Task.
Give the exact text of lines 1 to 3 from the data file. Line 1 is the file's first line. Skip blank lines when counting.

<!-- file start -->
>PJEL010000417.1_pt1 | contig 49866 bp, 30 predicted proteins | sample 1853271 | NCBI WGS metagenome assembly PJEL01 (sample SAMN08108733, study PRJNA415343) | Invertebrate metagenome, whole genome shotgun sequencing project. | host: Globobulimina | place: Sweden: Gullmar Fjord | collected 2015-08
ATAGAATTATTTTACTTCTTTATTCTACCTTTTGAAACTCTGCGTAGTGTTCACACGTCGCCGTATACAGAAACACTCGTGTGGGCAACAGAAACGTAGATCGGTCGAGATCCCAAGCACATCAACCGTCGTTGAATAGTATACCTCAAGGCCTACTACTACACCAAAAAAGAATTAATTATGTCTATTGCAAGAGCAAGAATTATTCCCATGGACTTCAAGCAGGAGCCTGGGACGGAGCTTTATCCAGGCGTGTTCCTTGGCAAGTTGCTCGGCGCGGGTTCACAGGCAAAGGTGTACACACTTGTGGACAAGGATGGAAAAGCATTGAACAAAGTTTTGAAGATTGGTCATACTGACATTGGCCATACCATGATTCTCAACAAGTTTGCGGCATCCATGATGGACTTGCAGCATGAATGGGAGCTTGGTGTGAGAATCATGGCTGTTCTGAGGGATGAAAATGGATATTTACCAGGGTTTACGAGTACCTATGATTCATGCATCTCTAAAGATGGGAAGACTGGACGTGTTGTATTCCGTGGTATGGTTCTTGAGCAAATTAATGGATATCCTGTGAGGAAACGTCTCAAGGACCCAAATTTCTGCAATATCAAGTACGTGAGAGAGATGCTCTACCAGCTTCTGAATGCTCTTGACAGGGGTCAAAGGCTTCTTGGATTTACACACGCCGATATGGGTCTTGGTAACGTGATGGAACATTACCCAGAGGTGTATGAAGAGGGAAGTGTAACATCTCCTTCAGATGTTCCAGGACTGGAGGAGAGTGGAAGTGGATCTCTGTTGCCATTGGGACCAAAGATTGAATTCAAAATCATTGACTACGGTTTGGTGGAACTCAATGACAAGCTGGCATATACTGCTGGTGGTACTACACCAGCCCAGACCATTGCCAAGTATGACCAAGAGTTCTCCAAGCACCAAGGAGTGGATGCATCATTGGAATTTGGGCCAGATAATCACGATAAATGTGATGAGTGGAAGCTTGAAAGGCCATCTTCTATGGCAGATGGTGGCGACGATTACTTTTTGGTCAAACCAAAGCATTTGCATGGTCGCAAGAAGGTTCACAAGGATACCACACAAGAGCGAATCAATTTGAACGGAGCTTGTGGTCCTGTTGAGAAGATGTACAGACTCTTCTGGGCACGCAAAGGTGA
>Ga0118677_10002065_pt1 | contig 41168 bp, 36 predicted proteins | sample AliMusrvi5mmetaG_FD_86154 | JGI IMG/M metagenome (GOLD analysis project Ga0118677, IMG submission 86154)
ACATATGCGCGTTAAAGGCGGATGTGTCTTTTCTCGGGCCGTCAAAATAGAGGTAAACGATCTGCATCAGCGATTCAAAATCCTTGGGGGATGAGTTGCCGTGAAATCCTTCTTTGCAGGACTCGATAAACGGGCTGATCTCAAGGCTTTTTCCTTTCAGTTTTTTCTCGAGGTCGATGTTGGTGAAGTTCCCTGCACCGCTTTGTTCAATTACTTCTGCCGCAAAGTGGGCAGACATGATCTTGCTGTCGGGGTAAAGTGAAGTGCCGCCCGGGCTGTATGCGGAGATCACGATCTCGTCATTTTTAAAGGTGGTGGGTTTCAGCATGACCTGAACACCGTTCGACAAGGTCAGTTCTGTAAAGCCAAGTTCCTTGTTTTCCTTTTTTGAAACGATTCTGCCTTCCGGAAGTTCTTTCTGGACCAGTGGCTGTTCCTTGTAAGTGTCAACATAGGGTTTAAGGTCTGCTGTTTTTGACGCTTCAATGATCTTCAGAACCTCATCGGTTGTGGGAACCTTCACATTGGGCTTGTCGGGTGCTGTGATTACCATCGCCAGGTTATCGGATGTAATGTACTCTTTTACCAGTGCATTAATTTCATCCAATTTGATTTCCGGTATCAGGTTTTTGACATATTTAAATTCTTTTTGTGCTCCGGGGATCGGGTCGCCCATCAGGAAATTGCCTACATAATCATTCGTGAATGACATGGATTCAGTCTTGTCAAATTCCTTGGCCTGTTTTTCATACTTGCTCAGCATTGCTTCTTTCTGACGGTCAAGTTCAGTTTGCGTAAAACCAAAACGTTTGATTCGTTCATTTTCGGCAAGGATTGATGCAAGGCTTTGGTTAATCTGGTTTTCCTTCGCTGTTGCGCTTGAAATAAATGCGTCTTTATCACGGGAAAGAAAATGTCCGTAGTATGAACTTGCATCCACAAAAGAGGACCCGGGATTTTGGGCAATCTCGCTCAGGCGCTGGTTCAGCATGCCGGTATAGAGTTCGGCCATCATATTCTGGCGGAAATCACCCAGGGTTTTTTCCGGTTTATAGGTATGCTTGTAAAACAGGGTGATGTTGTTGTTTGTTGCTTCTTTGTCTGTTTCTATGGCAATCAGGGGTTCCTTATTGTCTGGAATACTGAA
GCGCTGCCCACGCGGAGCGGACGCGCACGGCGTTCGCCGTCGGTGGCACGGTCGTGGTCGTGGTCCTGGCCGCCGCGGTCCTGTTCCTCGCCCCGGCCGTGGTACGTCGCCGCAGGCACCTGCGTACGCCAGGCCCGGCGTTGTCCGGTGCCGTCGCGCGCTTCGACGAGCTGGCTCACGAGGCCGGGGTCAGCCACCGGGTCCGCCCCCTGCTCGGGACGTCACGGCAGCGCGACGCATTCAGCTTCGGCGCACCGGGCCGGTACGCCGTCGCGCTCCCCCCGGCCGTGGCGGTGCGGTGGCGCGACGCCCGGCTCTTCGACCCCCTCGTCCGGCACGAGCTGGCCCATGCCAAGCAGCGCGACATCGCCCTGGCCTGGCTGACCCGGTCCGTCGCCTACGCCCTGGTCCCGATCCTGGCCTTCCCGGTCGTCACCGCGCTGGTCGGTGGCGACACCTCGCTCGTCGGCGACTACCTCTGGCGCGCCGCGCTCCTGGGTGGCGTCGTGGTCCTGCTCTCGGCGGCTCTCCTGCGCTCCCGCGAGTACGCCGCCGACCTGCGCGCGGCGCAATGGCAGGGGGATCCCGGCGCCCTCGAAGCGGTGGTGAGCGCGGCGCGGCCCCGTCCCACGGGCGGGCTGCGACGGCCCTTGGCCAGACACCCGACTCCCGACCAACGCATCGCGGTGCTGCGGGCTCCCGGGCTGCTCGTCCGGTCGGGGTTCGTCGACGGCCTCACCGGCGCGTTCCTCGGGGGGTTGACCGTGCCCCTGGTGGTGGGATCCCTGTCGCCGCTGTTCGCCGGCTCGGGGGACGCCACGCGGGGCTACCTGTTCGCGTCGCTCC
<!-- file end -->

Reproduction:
>PJEL010000417.1_pt1 | contig 49866 bp, 30 predicted proteins | sample 1853271 | NCBI WGS metagenome assembly PJEL01 (sample SAMN08108733, study PRJNA415343) | Invertebrate metagenome, whole genome shotgun sequencing project. | host: Globobulimina | place: Sweden: Gullmar Fjord | collected 2015-08
ATAGAATTATTTTACTTCTTTATTCTACCTTTTGAAACTCTGCGTAGTGTTCACACGTCGCCGTATACAGAAACACTCGTGTGGGCAACAGAAACGTAGATCGGTCGAGATCCCAAGCACATCAACCGTCGTTGAATAGTATACCTCAAGGCCTACTACTACACCAAAAAAGAATTAATTATGTCTATTGCAAGAGCAAGAATTATTCCCATGGACTTCAAGCAGGAGCCTGGGACGGAGCTTTATCCAGGCGTGTTCCTTGGCAAGTTGCTCGGCGCGGGTTCACAGGCAAAGGTGTACACACTTGTGGACAAGGATGGAAAAGCATTGAACAAAGTTTTGAAGATTGGTCATACTGACATTGGCCATACCATGATTCTCAACAAGTTTGCGGCATCCATGATGGACTTGCAGCATGAATGGGAGCTTGGTGTGAGAATCATGGCTGTTCTGAGGGATGAAAATGGATATTTACCAGGGTTTACGAGTACCTATGATTCATGCATCTCTAAAGATGGGAAGACTGGACGTGTTGTATTCCGTGGTATGGTTCTTGAGCAAATTAATGGATATCCTGTGAGGAAACGTCTCAAGGACCCAAATTTCTGCAATATCAAGTACGTGAGAGAGATGCTCTACCAGCTTCTGAATGCTCTTGACAGGGGTCAAAGGCTTCTTGGATTTACACACGCCGATATGGGTCTTGGTAACGTGATGGAACATTACCCAGAGGTGTATGAAGAGGGAAGTGTAACATCTCCTTCAGATGTTCCAGGACTGGAGGAGAGTGGAAGTGGATCTCTGTTGCCATTGGGACCAAAGATTGAATTCAAAATCATTGACTACGGTTTGGTGGAACTCAATGACAAGCTGGCATATACTGCTGGTGGTACTACACCAGCCCAGACCATTGCCAAGTATGACCAAGAGTTCTCCAAGCACCAAGGAGTGGATGCATCATTGGAATTTGGGCCAGATAATCACGATAAATGTGATGAGTGGAAGCTTGAAAGGCCATCTTCTATGGCAGATGGTGGCGACGATTACTTTTTGGTCAAACCAAAGCATTTGCATGGTCGCAAGAAGGTTCACAAGGATACCACACAAGAGCGAATCAATTTGAACGGAGCTTGTGGTCCTGTTGAGAAGATGTACAGACTCTTCTGGGCACGCAAAGGTGA
>Ga0118677_10002065_pt1 | contig 41168 bp, 36 predicted proteins | sample AliMusrvi5mmetaG_FD_86154 | JGI IMG/M metagenome (GOLD analysis project Ga0118677, IMG submission 86154)